The following list of common complaints can often be helped or eliminated by improving hormone health. The challenge is often finding out the starting place of your hormone imbalance to ensure you are treating the root of the problem rather than just the symptoms. And thats where hormone testing comes in.
- Menstrual irregularities
- Poor immune function
When assessing a hormone imbalance, its important to evaluate the endocrine system as a whole. This is because the endocrine system is complex and hormones and their actions are intricately linked this means that hormone imbalances originating from different areas can cause the same symptom.
Hormonal Imbalance And Men
You may think that women are the ones facing hormonal imbalances. But this is not the case. Men, as well as womens bodies, produce several hormones that are essential for wellbeing. One very well-known male hormone is testosterone. But, did you know that men, also, produce estrogen? Testosterone is mainly produced in the testicles and, a small amount is produced in the adrenal glands. It is responsible for ones manly characteristics, such as:
- Facial and Body Hair
- Muscle and Bone Density
- Deeper Voice
It also stimulates the production of sperm and affects your desire for sex. It also plays a major role in the way one gains weight and, how and where the body will end up accumulating these fat cells. Finally, red blood cells production is linked to testosterone levels.
Estrogen is made from testosterone with the help of an enzyme known as aromatase. As you age, not only do your testosterone levels naturally drop, but your estrogen levels go up simultaneously. The loss of testosterone with age is referred to by some professionals as andropause male menopause.
However, testosterone levels can drop, even in young men, from several causes, such as:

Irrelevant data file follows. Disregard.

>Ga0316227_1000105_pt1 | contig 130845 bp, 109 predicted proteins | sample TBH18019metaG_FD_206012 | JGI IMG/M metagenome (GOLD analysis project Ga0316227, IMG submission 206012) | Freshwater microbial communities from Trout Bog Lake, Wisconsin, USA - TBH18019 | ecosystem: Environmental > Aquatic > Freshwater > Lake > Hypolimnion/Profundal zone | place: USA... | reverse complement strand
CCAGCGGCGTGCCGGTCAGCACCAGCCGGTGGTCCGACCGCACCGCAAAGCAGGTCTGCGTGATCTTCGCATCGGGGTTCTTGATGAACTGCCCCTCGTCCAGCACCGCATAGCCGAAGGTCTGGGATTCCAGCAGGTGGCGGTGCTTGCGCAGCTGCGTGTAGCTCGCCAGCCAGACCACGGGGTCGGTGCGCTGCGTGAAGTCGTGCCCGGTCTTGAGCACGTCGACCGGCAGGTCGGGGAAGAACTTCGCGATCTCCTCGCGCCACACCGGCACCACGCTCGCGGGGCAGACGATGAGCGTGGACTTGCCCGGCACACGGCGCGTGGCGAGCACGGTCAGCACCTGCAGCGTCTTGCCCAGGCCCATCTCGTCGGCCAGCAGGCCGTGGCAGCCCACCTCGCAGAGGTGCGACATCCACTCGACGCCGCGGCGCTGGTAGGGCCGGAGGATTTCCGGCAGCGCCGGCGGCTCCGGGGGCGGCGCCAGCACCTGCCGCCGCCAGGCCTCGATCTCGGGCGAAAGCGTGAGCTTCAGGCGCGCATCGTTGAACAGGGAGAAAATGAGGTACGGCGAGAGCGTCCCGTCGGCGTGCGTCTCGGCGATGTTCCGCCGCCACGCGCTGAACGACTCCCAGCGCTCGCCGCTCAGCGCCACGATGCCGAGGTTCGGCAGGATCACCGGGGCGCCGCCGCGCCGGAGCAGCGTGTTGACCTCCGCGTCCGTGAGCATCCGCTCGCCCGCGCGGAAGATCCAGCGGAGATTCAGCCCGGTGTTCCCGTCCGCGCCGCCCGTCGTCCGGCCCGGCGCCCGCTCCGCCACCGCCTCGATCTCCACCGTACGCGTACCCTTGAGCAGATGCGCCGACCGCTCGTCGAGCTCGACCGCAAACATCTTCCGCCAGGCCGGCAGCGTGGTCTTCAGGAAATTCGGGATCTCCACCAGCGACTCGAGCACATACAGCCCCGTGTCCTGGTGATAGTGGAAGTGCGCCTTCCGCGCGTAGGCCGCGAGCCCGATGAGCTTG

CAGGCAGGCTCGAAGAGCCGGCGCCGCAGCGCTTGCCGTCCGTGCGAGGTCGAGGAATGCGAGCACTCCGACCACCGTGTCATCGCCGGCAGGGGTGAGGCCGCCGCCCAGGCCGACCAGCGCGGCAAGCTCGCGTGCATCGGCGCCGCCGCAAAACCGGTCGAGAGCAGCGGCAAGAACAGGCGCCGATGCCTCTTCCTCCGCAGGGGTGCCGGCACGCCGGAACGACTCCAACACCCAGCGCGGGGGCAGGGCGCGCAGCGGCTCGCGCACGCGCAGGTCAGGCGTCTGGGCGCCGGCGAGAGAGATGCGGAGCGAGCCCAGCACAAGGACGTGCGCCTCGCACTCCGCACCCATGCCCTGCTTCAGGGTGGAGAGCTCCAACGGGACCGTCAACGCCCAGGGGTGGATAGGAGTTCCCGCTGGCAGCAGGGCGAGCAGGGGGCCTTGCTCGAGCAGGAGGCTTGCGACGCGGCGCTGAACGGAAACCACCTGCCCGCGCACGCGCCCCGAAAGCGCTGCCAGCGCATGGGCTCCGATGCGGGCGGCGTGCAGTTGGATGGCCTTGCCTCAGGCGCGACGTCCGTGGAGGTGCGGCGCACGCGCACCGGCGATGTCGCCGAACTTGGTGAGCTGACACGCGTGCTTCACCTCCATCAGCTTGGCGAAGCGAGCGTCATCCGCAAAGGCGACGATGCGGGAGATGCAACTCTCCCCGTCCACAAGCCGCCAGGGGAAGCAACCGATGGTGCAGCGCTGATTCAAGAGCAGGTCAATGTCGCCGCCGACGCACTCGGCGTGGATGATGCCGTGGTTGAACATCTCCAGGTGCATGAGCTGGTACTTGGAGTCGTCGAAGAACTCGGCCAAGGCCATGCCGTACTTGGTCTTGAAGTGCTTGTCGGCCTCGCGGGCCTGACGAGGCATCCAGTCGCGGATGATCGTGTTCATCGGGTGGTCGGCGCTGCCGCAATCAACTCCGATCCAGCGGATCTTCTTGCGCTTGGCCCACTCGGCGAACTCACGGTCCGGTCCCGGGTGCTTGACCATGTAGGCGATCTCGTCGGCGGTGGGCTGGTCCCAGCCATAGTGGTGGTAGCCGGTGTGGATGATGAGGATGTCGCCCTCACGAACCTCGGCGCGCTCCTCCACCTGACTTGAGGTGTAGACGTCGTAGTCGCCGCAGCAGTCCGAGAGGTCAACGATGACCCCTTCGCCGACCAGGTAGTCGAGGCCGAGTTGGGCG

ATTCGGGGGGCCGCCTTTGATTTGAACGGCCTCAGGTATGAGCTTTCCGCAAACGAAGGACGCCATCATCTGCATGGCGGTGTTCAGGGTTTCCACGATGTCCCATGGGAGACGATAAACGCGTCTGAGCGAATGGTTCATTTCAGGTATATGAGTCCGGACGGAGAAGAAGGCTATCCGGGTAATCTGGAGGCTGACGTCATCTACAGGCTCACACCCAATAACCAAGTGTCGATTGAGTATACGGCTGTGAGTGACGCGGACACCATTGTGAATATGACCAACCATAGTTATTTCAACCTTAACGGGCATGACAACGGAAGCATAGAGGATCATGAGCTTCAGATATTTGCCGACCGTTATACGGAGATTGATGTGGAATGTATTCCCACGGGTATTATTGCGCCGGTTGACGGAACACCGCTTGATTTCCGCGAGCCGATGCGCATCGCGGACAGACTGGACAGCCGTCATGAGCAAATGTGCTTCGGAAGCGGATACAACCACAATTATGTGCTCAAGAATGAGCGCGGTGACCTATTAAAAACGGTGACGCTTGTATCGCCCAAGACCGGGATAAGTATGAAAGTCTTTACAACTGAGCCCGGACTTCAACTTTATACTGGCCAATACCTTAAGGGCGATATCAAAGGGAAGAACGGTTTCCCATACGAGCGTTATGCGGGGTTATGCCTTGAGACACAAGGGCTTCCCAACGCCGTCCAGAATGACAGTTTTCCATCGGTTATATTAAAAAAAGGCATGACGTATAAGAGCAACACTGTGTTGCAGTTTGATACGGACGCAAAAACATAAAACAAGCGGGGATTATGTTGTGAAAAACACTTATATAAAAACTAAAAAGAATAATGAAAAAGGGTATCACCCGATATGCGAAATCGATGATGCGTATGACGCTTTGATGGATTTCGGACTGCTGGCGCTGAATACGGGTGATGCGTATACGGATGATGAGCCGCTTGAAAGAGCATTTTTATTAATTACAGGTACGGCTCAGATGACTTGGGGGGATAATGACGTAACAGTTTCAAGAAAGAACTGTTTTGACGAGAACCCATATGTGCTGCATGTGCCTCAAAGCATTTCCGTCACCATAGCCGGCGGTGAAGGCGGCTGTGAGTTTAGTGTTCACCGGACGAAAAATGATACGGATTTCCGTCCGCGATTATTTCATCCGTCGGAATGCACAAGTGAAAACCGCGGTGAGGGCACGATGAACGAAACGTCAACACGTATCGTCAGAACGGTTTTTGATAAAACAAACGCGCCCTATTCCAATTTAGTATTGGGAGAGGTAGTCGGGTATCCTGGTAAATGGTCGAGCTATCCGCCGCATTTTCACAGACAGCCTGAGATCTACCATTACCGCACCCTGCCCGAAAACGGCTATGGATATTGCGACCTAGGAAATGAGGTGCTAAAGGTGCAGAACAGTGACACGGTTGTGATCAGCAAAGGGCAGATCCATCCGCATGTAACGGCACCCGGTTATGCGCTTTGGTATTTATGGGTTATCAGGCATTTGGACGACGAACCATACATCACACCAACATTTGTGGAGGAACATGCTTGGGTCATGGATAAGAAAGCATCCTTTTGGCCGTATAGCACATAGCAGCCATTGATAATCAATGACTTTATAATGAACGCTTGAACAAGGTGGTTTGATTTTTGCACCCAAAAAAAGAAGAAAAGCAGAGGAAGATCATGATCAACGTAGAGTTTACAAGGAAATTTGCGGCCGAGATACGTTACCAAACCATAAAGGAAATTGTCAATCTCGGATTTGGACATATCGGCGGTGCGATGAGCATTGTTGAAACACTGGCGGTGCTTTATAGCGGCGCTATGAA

- Injuries to Scrotum or Testicles
- Testicular Cancer
- Liver Disease
But, testosterone and estrogen arent the only hormones that can get out of balance in men. You can suffer a decrease in cortisol levels if you are under a lot of stress, or even an imbalance in the thyroid hormones.
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What Should I Do If I Have A Hormonal Imbalance
The testing is complete, the results are in, and it appears as though you may be experiencing some kind of hormone imbalance or age-related hormone change. While this may be frightening, its important to remember that hormone imbalances are often easily resolved.
Depending on the severity and the cause of your hormone issue, you may be able to resolve the issue naturally via careful lifestyle adjustments. In other cases, you may consider replacing the hormones your body is lacking in order to restore balance. This treatment option is called hormone replacement therapy, and its a very common first line of defense against hormone problems of all kinds.
A good hormone health practitioner will help you understand your treatment options and create a comprehensive plan that makes sense for you. With their support, you can find the best path toward symptom relief and optimal health.